In the school days, we had a one room school and the teacher roomed and boarded with whoever would keep her or him for from ten to twenty five dollars a month, and go to school and do all the janitor work, teach school all day to from twenty five to fifty children (kids in them days) all eight grades, and have time for programs and take part in all Community affairs. Kids and teachers alike walked to school if it wasn't too far, and if it was too far, they rode horseback sometimes for rniles through the rain, mud, and through deep snow with wind blowing regular gales. Pardon a persond story, but this is a true story. When I was a small boy I nearly always drove the team when my mother and sisters wanted to go anyplace. We had what they called a democrat wagon, a light wagon on which you could put two or three seats and haul several persons when you wanted to take passengers.

One day, we started out and me driving and my mother in the seat beside me to hold me in line, and two of three of my sisters in the back seat and the horses got to going too slow to suit me so I raised up with the whip gave them a whipping, and they jumped ahead suddenly and throwed my sisters seat and all over the back end of the wagon on the ground,

Byrd and Kamma Clark Residence

and then we went on down the road leaving them laying there in the middle of the road and my mother nor I knowing that we had lost them. After a awhile we discovered we had lost them, and we turned around and drove back up the road, and as luck would have it, they weren't seriously hurt and were coming down the road a foot, but oh boy oh boy were they mad at their little brother for dumping them out on the road, and then add insult to injury by going off and leaving them there in the middle of the road. My father used to be sick a lot, and he liked to go down to Wahkiacus (I think some spell it differently now but that is the way we spelled it Wahkiacus) and take baths in the warm mineral springs there the way nature left the springs.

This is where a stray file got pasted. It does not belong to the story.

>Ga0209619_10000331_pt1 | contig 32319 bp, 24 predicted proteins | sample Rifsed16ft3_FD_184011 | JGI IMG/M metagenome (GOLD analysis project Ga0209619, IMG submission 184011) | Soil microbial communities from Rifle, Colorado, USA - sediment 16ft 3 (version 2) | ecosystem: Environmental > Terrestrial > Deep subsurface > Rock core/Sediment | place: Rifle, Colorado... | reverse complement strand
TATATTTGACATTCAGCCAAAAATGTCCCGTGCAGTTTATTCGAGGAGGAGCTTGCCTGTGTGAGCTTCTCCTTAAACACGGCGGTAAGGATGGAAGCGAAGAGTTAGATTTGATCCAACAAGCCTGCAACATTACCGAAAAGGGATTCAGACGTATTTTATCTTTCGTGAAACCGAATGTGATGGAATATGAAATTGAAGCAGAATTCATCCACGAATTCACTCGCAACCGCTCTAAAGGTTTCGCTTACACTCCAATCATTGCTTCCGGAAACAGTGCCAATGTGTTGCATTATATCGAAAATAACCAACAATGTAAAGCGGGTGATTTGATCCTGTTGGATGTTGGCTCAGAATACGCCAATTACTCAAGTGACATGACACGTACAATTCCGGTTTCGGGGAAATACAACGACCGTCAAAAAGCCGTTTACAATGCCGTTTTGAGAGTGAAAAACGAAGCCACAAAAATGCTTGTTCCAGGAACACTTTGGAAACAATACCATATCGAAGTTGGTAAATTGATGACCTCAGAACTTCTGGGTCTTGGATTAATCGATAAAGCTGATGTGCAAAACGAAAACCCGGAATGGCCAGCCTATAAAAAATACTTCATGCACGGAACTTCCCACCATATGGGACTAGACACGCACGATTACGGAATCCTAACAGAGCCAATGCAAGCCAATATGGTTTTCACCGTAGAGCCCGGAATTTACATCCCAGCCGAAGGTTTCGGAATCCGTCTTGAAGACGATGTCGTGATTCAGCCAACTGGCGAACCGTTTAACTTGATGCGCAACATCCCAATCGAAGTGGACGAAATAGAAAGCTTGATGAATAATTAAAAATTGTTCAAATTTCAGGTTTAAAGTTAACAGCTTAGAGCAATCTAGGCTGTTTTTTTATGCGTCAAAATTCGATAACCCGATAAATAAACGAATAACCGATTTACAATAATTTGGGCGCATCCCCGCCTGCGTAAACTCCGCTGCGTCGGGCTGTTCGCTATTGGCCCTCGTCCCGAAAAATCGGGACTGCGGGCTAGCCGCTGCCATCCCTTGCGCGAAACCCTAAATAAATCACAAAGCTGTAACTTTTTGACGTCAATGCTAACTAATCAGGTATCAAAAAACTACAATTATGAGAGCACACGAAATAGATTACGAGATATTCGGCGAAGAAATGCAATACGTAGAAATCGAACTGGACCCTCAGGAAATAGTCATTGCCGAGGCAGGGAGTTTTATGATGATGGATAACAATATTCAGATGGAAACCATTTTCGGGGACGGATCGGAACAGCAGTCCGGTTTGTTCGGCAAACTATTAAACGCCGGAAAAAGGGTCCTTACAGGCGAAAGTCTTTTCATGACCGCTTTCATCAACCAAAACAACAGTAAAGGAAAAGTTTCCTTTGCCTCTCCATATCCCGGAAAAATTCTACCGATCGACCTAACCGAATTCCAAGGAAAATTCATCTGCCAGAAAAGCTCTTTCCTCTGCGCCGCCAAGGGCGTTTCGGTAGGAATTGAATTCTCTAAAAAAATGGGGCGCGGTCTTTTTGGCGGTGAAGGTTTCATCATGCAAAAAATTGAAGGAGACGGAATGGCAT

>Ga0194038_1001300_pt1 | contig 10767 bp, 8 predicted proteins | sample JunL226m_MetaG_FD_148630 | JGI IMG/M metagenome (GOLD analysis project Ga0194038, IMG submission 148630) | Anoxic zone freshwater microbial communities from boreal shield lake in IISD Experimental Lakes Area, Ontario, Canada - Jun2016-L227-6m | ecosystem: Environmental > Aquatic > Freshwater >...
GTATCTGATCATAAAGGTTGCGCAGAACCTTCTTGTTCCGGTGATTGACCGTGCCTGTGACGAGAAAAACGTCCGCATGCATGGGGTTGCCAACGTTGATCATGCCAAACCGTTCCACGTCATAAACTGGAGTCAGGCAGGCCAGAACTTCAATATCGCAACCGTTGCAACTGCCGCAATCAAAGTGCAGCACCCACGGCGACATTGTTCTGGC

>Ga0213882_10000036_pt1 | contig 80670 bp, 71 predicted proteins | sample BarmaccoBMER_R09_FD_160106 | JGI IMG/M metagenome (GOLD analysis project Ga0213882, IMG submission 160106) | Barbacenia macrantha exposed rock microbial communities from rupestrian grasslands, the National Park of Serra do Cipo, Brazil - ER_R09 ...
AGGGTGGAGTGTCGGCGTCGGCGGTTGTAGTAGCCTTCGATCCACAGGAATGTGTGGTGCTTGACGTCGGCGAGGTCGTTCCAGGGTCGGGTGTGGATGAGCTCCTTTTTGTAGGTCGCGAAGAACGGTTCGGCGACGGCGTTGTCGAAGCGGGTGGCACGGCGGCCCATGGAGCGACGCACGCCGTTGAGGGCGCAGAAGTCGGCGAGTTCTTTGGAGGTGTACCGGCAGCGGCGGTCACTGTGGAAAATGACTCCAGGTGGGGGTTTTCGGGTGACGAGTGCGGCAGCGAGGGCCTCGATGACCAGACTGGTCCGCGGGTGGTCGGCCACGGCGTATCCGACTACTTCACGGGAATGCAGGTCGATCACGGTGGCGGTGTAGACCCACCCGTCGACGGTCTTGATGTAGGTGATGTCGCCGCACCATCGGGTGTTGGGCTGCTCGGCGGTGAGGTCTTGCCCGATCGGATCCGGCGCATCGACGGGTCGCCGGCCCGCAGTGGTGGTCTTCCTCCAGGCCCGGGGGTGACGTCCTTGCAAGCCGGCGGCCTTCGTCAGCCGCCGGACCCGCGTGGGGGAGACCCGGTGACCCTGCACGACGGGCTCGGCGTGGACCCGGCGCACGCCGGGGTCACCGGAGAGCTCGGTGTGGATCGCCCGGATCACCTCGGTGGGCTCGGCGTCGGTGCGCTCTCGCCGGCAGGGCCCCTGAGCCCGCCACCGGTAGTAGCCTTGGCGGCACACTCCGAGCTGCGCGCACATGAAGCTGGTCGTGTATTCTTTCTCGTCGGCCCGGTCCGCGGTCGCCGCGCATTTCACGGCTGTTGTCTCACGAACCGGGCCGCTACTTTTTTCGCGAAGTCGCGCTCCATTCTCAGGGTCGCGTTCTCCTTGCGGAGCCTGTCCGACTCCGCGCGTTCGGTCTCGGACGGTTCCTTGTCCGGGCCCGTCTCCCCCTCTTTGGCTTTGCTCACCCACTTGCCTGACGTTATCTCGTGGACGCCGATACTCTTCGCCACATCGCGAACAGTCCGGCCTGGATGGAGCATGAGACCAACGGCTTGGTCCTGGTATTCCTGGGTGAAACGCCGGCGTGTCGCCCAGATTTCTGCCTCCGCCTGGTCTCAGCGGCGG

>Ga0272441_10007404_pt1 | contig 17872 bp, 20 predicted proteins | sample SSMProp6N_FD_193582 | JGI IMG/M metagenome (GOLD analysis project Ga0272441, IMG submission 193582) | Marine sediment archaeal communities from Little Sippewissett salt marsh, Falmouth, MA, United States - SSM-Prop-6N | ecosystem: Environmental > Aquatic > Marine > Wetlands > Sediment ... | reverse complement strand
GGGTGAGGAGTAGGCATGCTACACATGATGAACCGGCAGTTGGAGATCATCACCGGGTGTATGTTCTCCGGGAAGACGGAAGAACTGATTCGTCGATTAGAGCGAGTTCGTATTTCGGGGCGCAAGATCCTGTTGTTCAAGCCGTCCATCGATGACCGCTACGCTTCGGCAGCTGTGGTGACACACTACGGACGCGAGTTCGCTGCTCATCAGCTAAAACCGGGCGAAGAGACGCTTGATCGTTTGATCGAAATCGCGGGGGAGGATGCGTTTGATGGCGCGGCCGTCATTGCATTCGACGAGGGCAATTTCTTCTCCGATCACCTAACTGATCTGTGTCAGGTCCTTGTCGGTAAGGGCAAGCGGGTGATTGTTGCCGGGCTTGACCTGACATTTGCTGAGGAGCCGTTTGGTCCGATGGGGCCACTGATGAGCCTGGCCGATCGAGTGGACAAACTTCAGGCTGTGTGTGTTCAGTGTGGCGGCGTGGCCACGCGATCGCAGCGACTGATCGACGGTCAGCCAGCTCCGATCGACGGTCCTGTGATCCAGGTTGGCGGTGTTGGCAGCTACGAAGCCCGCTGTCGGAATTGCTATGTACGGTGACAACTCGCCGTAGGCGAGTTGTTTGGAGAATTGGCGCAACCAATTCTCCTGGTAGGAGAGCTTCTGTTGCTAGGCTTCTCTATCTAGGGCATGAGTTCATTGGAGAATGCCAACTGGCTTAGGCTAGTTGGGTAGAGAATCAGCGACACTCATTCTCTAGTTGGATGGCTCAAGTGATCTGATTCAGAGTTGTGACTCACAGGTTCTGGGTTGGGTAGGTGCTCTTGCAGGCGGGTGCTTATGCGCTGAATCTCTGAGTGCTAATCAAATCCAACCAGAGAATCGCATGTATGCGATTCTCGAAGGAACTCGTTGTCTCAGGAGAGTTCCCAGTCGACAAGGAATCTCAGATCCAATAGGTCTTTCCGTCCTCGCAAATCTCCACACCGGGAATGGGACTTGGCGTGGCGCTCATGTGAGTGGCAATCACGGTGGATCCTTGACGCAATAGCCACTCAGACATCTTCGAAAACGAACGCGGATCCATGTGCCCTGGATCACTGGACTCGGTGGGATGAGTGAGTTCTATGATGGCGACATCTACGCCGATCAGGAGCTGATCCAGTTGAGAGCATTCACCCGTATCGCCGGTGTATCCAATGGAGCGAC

Sometimes he would lead the family in a large wagon and take all of us down over the hill, and then it would be quite a thrill to ford the river there at Wahkiacus. Sometimes the water would come up into the wagon bed, and that was the way we got across the Klickitat River for his bath. There was not bridges across the river at that time except here at Lyle, just above the present bridge, but a little later there was a bridge built at Fisher Hill where it is no. There was not railroad at that time.

I remember when a small boy soon after the Stearns brothers, Rolley and Al moved on out to that land across the river from where the town of Klickitat now stands. They cleared the land for farming and pumped water out of the river and built them nice houses there. They had to come up over that hill on horseback to my folks place to to the Hartland Post Office to get their mail and I know they didn't get no daily mail at that time. Sometimes once a week and sometimes once a month. There was not Neals Lumber Co. in there at that time and the only way you could get in there at that time was an old wagon road from the top of the hill near the Appleton country. It just doesn't seem possible to me when I go down there now and see what the Neals have done and see the town of Klickitat, see their logging railroads, their log loading places and Camp Draper and well I haven't seen half of it. Well, I just don't know what?